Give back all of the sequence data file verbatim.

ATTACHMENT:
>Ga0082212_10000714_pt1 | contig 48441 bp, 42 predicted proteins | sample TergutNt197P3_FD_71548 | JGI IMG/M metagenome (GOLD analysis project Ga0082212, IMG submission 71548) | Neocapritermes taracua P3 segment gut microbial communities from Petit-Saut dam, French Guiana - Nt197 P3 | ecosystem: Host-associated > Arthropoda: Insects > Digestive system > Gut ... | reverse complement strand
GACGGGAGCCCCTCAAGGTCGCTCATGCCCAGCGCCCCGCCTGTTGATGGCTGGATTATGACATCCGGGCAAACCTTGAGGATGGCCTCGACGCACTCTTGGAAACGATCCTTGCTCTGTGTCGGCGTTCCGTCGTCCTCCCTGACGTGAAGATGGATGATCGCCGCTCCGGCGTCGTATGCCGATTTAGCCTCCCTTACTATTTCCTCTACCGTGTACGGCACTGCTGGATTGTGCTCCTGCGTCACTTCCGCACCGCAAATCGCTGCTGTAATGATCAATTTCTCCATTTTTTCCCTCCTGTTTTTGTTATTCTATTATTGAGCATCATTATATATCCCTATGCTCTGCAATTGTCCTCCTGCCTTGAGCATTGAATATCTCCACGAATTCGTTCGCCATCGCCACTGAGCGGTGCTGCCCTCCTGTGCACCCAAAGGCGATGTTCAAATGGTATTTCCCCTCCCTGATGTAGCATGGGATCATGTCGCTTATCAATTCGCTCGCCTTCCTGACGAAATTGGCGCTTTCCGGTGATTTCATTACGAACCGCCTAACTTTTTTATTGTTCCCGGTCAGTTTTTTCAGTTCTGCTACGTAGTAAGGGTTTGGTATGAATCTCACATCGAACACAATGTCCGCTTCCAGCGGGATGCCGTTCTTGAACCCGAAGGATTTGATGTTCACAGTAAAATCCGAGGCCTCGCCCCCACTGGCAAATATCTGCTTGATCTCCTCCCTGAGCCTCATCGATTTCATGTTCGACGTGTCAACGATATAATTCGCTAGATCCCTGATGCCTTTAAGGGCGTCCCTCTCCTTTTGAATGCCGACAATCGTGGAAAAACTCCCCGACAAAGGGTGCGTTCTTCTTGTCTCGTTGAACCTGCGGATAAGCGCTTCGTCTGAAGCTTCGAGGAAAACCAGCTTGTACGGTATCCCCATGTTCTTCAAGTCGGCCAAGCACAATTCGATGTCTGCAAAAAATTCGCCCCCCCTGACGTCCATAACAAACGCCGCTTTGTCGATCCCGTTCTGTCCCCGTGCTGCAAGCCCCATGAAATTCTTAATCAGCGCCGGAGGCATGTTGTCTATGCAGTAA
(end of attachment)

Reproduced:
>Ga0082212_10000714_pt1 | contig 48441 bp, 42 predicted proteins | sample TergutNt197P3_FD_71548 | JGI IMG/M metagenome (GOLD analysis project Ga0082212, IMG submission 71548) | Neocapritermes taracua P3 segment gut microbial communities from Petit-Saut dam, French Guiana - Nt197 P3 | ecosystem: Host-associated > Arthropoda: Insects > Digestive system > Gut ... | reverse complement strand
GACGGGAGCCCCTCAAGGTCGCTCATGCCCAGCGCCCCGCCTGTTGATGGCTGGATTATGACATCCGGGCAAACCTTGAGGATGGCCTCGACGCACTCTTGGAAACGATCCTTGCTCTGTGTCGGCGTTCCGTCGTCCTCCCTGACGTGAAGATGGATGATCGCCGCTCCGGCGTCGTATGCCGATTTAGCCTCCCTTACTATTTCCTCTACCGTGTACGGCACTGCTGGATTGTGCTCCTGCGTCACTTCCGCACCGCAAATCGCTGCTGTAATGATCAATTTCTCCATTTTTTCCCTCCTGTTTTTGTTATTCTATTATTGAGCATCATTATATATCCCTATGCTCTGCAATTGTCCTCCTGCCTTGAGCATTGAATATCTCCACGAATTCGTTCGCCATCGCCACTGAGCGGTGCTGCCCTCCTGTGCACCCAAAGGCGATGTTCAAATGGTATTTCCCCTCCCTGATGTAGCATGGGATCATGTCGCTTATCAATTCGCTCGCCTTCCTGACGAAATTGGCGCTTTCCGGTGATTTCATTACGAACCGCCTAACTTTTTTATTGTTCCCGGTCAGTTTTTTCAGTTCTGCTACGTAGTAAGGGTTTGGTATGAATCTCACATCGAACACAATGTCCGCTTCCAGCGGGATGCCGTTCTTGAACCCGAAGGATTTGATGTTCACAGTAAAATCCGAGGCCTCGCCCCCACTGGCAAATATCTGCTTGATCTCCTCCCTGAGCCTCATCGATTTCATGTTCGACGTGTCAACGATATAATTCGCTAGATCCCTGATGCCTTTAAGGGCGTCCCTCTCCTTTTGAATGCCGACAATCGTGGAAAAACTCCCCGACAAAGGGTGCGTTCTTCTTGTCTCGTTGAACCTGCGGATAAGCGCTTCGTCTGAAGCTTCGAGGAAAACCAGCTTGTACGGTATCCCCATGTTCTTCAAGTCGGCCAAGCACAATTCGATGTCTGCAAAAAATTCGCCCCCCCTGACGTCCATAACAAACGCCGCTTTGTCGATCCCGTTCTGTCCCCGTGCTGCAAGCCCCATGAAATTCTTAATCAGCGCCGGAGGCATGTTGTCTATGCAGTAA